Re: Now writing articles on music engine integration (2 replies, posted in Sinclair)
A small note about Huby, using Beepola/1tracker is strictly optional for transcriptions. You can also generate music data directly from the imported MIDI data in OpenMPT by using the Huby XM converter. However, the best option is always to ask a chiptune musician to do a cover for you, rather than converting from MIDI data
Thx Yes, sound and video examples were not recorded for copyright reasons, but you can find all the examples over at the 1-bit timeline post (which I've been updating quite a bit lately).
I think anteater has some flaws (namely incorrect tuning due to insufficient frequency divider size). On the other hand, looking back it was probably not that bad for a first (well, probably second or third) attempt
As much as I'd advocate trying some of the newer beeper engines, the most convenient for you would be to use Tritone, as it's natively supported in z88dk.
Also, don't worry too much about size. Once you use compression (and only unpack into a buffer when you need it), data size doesn't really matter that much. I think z88dk has zx7 compressor build in, which works fairly well on music data.
I don't know what would be the equivalent in SDCC syntax, might be as simple as
oldSP = $+1
Generally, what this pseudo-op construct means is: "assign a label (oldSP) to the current address ($) + 1". So in this example, oldSP will point to the address immediately after the "ld sp,nnnn" instruction, which happens to be the "nnnn" part. There is some other part in the code (usually in the init part) that writes the value of SP at that point in time to the location of oldSP. The snippet "ld sp,old_value" is then usually called on exit, to restore SP to it's proper value, as many beeper engines mess with the stack a lot.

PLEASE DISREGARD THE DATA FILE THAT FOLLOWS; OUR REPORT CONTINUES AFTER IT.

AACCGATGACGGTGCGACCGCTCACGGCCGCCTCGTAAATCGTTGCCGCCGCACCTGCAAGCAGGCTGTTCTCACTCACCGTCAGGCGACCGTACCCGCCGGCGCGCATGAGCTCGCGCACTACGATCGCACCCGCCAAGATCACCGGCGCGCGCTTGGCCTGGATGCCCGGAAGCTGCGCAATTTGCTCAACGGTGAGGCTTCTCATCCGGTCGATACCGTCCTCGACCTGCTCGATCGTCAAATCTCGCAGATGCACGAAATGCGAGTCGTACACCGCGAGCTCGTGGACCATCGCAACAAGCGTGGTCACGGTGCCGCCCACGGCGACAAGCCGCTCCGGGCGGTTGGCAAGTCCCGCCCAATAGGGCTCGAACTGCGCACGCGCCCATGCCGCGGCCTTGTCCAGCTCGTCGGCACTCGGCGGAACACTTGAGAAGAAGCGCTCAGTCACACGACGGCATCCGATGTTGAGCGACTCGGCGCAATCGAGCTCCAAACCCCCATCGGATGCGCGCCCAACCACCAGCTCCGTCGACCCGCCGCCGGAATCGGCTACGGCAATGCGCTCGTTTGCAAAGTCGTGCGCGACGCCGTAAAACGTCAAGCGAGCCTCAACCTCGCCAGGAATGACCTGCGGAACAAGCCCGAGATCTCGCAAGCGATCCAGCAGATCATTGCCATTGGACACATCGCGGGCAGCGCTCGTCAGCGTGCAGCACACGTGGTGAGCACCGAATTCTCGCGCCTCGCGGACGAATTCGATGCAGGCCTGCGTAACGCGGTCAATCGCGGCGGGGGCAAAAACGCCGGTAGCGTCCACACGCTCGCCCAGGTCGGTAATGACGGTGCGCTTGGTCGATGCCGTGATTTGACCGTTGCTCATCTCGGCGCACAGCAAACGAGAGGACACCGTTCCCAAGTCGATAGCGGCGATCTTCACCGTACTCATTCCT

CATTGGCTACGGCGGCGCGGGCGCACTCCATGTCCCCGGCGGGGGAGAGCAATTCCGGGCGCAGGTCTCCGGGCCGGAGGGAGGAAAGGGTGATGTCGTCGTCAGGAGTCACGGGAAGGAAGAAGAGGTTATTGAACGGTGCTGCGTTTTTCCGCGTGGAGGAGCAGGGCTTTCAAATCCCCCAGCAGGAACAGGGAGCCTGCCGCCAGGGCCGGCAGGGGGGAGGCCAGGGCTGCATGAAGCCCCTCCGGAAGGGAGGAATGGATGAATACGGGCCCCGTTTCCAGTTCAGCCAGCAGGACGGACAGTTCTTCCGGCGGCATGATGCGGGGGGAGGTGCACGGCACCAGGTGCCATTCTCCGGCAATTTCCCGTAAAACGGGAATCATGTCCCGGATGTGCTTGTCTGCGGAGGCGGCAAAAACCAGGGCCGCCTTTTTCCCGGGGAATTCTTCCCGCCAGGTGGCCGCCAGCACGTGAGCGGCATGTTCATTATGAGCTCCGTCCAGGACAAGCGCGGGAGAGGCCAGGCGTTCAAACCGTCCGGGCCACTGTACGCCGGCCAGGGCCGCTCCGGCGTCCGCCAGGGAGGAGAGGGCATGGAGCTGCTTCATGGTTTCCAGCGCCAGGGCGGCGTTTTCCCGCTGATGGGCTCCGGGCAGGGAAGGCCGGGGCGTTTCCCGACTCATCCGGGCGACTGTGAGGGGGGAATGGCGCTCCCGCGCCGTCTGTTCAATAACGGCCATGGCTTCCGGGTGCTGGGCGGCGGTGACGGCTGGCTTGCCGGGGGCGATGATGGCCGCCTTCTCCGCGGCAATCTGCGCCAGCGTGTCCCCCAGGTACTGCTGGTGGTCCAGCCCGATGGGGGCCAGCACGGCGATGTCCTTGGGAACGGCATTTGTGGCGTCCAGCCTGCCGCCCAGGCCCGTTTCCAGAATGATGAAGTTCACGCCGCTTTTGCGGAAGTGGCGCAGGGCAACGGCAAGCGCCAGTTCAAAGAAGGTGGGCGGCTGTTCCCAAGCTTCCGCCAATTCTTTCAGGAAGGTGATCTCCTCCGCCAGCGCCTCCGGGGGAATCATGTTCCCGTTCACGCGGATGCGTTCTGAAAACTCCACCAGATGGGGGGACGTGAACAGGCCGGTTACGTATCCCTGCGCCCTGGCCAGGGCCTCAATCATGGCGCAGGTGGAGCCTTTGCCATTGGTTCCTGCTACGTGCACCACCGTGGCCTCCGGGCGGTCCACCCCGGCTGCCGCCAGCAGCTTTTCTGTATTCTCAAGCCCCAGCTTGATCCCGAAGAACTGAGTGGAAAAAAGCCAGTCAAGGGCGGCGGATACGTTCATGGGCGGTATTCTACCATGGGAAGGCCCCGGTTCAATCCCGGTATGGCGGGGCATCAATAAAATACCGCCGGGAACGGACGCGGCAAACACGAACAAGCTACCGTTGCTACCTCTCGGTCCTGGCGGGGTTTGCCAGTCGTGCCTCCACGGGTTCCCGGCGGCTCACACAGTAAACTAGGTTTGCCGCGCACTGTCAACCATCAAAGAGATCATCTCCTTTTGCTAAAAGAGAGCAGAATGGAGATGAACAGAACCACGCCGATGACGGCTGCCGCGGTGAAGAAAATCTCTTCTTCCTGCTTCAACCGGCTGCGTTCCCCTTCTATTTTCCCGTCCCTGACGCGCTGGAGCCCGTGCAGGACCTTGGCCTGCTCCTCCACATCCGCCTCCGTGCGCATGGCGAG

Anyway, the point is that if you don't have any form of "label equ $+x" available, you can also simply locate all points in the code that write to 'label' (in case of the SP backup there'll usually just be one such location). That write op will look something like
which you can change to
ld (oldSP + 1),sp
and then change the "oldSP equ $+1" to simply "oldSP".
Did a talk about music on mainframes 1949-1965 at the Vintage Computing Festival Berlin last weekend. Nothing new if you've been keeping an eye on the 1-bit timeline post, but anyway, here you go:
Your music_data should simply contain the pattern pointers, the extra "patterndata" structure is not needed. So
music_data: defw pattern1 defw pattern2 defw 0 ...
The 0-word at the end of the music_data block marks the end of that block, in the same way that the 0-byte at the end of a pattern marks the pattern end.
However, I don't know if Ear Shaver supports this kind of sequence/pattern structure out of the box, perhaps some adjustments to the data loader are needed.